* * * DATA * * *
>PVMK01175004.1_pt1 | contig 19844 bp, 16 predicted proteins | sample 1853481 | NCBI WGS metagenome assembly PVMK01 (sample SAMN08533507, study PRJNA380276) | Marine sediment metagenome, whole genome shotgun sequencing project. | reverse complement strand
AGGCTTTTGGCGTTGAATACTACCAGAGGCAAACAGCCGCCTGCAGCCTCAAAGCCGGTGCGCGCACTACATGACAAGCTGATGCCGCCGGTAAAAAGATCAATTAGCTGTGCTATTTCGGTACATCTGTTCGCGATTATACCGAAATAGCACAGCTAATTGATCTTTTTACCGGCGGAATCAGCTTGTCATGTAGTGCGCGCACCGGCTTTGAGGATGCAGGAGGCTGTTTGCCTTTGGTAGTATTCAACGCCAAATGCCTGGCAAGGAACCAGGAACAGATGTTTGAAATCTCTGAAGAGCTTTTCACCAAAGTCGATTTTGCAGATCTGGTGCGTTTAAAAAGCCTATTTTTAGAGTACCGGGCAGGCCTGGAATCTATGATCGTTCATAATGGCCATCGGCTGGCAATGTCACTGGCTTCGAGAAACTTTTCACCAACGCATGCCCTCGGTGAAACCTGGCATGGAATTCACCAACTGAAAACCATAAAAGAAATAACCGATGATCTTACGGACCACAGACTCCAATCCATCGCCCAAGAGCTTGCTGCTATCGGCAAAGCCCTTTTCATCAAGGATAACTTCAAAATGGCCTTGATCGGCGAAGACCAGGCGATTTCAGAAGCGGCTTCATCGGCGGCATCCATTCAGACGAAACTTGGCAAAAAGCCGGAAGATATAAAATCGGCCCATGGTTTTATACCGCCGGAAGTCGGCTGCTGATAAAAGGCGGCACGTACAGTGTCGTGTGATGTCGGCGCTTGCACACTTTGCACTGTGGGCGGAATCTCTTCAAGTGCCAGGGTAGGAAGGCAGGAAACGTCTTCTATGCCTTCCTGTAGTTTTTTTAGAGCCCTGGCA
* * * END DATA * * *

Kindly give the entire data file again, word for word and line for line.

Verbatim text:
>PVMK01175004.1_pt1 | contig 19844 bp, 16 predicted proteins | sample 1853481 | NCBI WGS metagenome assembly PVMK01 (sample SAMN08533507, study PRJNA380276) | Marine sediment metagenome, whole genome shotgun sequencing project. | reverse complement strand
AGGCTTTTGGCGTTGAATACTACCAGAGGCAAACAGCCGCCTGCAGCCTCAAAGCCGGTGCGCGCACTACATGACAAGCTGATGCCGCCGGTAAAAAGATCAATTAGCTGTGCTATTTCGGTACATCTGTTCGCGATTATACCGAAATAGCACAGCTAATTGATCTTTTTACCGGCGGAATCAGCTTGTCATGTAGTGCGCGCACCGGCTTTGAGGATGCAGGAGGCTGTTTGCCTTTGGTAGTATTCAACGCCAAATGCCTGGCAAGGAACCAGGAACAGATGTTTGAAATCTCTGAAGAGCTTTTCACCAAAGTCGATTTTGCAGATCTGGTGCGTTTAAAAAGCCTATTTTTAGAGTACCGGGCAGGCCTGGAATCTATGATCGTTCATAATGGCCATCGGCTGGCAATGTCACTGGCTTCGAGAAACTTTTCACCAACGCATGCCCTCGGTGAAACCTGGCATGGAATTCACCAACTGAAAACCATAAAAGAAATAACCGATGATCTTACGGACCACAGACTCCAATCCATCGCCCAAGAGCTTGCTGCTATCGGCAAAGCCCTTTTCATCAAGGATAACTTCAAAATGGCCTTGATCGGCGAAGACCAGGCGATTTCAGAAGCGGCTTCATCGGCGGCATCCATTCAGACGAAACTTGGCAAAAAGCCGGAAGATATAAAATCGGCCCATGGTTTTATACCGCCGGAAGTCGGCTGCTGATAAAAGGCGGCACGTACAGTGTCGTGTGATGTCGGCGCTTGCACACTTTGCACTGTGGGCGGAATCTCTTCAAGTGCCAGGGTAGGAAGGCAGGAAACGTCTTCTATGCCTTCCTGTAGTTTTTTTAGAGCCCTGGCA